With Ag Gag laws becoming ever more common, clever responses to imaging industrial food production must be inventive. Lindsay Lochman & Barbara Ciurej rip on the much-mythologized West and specifically on the hero-worship of Carleton Watkins by constructing sugar-coated and corn-fed diorama reconstruction of Watkins’ landscapes with shitty foodstuffs.
Will Potter ain’t a photographer but he’s putting imagery to good ends. Potter, a TED Fellow, has been reporting on the crack down on environmental activists under homeland security legislation that was designed to tackle terrorist. Instead of chasing bombchuckers, our law enforcement is going after tree huggers. The title of Potter’s book, Green Is The New Red, say its all. Routinely, it has been eco-activists who’ve brought us the shocking footage from inside factory farms. Potter, continuing the tradition of expose, wants to fly drones over feedlots and take advantage of laws being slow to be written. Again, we seeing the convergence of technologies and activist peel back the layers of obscurity purposefully put over our shady business practices in years past.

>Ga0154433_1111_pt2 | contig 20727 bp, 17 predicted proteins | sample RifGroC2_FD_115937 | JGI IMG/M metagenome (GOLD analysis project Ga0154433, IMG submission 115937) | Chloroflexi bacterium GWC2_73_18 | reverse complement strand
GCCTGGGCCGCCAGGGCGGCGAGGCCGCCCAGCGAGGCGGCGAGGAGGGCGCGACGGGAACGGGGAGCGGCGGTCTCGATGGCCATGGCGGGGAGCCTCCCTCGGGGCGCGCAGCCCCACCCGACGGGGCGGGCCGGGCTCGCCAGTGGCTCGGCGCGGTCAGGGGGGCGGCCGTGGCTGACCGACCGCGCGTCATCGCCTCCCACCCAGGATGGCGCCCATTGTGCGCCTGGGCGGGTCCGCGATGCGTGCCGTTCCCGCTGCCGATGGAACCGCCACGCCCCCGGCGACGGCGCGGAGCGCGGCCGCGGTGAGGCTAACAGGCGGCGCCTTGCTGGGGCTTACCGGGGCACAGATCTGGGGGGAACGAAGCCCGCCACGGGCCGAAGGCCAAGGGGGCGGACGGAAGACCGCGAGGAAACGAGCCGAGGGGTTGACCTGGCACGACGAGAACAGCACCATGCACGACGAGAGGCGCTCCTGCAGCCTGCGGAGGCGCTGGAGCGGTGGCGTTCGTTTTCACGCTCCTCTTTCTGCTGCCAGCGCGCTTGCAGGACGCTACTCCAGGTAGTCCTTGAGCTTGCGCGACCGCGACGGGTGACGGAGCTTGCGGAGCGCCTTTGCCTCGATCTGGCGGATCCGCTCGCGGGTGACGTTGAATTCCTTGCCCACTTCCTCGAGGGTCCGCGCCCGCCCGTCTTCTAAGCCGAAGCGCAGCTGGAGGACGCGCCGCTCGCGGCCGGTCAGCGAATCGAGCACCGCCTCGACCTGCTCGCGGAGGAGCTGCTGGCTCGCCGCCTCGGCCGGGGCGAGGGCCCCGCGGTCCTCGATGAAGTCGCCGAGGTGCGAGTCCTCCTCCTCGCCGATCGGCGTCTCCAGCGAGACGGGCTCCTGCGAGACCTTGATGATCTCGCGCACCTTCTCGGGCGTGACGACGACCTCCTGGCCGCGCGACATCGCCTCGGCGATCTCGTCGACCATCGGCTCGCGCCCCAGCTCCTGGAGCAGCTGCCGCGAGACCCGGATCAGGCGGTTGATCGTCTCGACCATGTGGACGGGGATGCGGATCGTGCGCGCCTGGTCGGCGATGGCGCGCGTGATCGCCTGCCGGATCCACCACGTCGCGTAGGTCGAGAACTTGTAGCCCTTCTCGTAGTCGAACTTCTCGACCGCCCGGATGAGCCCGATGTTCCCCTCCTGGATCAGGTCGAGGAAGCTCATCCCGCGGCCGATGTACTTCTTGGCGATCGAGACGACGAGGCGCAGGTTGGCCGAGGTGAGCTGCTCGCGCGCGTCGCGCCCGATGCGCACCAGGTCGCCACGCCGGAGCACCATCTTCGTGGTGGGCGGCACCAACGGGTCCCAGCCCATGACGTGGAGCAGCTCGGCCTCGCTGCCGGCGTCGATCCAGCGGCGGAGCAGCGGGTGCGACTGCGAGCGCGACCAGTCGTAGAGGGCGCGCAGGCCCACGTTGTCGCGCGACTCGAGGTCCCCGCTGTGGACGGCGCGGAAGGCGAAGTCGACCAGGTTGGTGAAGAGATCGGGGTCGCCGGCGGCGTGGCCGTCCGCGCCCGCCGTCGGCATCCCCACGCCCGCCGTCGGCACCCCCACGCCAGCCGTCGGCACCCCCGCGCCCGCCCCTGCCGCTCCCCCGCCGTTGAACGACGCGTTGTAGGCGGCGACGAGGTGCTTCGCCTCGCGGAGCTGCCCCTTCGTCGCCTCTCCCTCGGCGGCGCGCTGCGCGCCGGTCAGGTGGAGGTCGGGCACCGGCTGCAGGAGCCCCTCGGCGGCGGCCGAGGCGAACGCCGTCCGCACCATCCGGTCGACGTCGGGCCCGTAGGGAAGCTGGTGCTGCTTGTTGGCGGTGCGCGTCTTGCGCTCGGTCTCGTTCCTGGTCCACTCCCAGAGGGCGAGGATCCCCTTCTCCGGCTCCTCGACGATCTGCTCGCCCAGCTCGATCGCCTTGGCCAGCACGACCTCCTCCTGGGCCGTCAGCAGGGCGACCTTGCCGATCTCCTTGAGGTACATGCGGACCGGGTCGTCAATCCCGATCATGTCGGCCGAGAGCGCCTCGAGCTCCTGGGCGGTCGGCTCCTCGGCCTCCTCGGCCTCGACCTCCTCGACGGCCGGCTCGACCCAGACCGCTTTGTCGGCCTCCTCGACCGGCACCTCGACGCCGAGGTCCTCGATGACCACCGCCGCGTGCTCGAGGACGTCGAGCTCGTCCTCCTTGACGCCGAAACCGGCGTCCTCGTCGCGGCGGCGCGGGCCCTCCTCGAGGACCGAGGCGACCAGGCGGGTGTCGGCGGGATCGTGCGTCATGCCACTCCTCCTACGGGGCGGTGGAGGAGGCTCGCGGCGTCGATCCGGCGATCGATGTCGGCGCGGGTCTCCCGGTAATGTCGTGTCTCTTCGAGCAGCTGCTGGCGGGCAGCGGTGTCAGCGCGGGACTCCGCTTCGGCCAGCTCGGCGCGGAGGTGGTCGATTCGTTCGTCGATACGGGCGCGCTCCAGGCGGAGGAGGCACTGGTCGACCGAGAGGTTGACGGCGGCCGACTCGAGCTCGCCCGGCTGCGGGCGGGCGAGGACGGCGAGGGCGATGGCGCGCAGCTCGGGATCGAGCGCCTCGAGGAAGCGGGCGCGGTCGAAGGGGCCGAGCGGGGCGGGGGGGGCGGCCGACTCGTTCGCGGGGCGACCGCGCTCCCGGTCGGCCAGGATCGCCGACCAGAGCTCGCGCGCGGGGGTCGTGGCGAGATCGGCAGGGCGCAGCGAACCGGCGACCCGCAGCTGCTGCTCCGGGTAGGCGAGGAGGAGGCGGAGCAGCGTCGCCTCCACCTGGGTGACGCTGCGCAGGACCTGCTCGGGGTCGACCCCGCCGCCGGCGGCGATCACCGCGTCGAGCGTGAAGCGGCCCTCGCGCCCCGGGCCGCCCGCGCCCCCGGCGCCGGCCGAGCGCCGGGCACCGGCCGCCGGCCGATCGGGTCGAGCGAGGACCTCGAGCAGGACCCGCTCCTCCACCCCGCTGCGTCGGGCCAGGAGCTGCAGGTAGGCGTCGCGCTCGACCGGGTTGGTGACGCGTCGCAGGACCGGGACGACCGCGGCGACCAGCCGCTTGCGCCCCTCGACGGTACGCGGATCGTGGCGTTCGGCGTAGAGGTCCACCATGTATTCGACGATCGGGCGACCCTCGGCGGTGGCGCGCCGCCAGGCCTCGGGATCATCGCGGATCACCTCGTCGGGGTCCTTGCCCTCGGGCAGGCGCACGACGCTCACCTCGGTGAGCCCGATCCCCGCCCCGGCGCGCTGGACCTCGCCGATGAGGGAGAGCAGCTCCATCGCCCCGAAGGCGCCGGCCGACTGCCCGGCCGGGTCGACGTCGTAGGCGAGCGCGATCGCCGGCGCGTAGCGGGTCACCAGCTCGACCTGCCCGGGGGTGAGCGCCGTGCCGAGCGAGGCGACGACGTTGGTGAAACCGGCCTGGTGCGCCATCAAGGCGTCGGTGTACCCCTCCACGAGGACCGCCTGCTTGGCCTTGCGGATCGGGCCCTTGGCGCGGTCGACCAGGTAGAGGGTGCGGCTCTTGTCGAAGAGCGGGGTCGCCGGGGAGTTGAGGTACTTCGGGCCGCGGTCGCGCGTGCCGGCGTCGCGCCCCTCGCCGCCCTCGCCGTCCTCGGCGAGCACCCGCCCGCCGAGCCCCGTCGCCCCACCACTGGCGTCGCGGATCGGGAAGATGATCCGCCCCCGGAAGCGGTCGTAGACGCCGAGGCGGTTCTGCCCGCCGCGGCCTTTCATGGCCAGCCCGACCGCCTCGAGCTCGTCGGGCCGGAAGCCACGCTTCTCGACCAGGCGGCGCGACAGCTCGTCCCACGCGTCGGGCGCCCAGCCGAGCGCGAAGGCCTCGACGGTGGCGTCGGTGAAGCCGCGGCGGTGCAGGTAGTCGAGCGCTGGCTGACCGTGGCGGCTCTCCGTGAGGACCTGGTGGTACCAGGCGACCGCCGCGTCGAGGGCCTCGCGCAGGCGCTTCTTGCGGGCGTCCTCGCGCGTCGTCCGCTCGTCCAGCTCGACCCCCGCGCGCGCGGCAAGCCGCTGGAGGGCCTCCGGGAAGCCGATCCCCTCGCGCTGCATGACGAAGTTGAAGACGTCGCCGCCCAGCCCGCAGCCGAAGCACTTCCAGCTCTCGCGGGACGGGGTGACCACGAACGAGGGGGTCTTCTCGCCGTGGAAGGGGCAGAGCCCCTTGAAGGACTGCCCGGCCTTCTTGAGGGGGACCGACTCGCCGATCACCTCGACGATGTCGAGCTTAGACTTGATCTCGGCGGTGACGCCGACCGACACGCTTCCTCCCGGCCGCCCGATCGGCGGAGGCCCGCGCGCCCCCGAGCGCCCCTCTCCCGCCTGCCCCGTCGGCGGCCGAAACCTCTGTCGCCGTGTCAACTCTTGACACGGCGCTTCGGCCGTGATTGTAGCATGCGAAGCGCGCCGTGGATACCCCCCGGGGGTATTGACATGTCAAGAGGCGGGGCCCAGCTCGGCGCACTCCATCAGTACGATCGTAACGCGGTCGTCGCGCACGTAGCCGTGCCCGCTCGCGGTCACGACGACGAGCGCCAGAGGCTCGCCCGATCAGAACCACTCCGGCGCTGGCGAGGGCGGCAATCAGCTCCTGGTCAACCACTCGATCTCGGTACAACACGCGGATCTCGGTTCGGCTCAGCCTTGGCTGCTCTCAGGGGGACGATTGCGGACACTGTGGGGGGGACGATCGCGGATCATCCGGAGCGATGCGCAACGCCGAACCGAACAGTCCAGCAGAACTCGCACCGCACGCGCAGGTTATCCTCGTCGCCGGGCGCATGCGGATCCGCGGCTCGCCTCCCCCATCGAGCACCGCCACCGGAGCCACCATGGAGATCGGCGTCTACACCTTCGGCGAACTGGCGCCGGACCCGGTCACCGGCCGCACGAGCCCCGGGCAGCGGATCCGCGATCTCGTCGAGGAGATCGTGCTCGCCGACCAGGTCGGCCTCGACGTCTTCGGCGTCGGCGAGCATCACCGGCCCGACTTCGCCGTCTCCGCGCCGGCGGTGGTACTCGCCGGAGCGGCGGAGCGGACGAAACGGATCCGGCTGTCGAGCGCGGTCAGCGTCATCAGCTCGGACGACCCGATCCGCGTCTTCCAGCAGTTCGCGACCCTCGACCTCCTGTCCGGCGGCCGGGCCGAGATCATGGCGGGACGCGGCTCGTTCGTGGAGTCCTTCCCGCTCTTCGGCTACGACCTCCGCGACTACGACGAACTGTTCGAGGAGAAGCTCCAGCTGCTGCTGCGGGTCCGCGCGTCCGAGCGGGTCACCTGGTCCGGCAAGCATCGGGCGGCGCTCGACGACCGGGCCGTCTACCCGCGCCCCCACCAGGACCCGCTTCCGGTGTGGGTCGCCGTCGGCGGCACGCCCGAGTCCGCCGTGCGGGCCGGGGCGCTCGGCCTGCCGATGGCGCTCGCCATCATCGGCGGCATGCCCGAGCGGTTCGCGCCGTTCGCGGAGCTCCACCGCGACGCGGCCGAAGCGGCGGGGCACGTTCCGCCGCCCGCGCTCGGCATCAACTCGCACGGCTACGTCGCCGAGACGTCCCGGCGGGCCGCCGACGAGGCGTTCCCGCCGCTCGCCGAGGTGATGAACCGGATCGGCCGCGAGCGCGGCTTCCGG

© Donna Ferrato
VIOLENCE AGAINST WOMEN
The greatest photography work being done to reveal the entrapped, terrorized lives of those victim to domestic violence, is done — perhaps not unsurprisingly by female photographers. Donna Ferrato has trained a lens on the topic for decades. Recently, young gun Sara Naomi Lewkowicz captured similar images to Ferrato as an intimate witness to partner abuse. The parallels were saddening proving that this is a strand of violent psychology we just are not dealing with effectively. To be frank, the issue isn’t being imaged enough; intimate partner abuse remains hidden behind closed doors.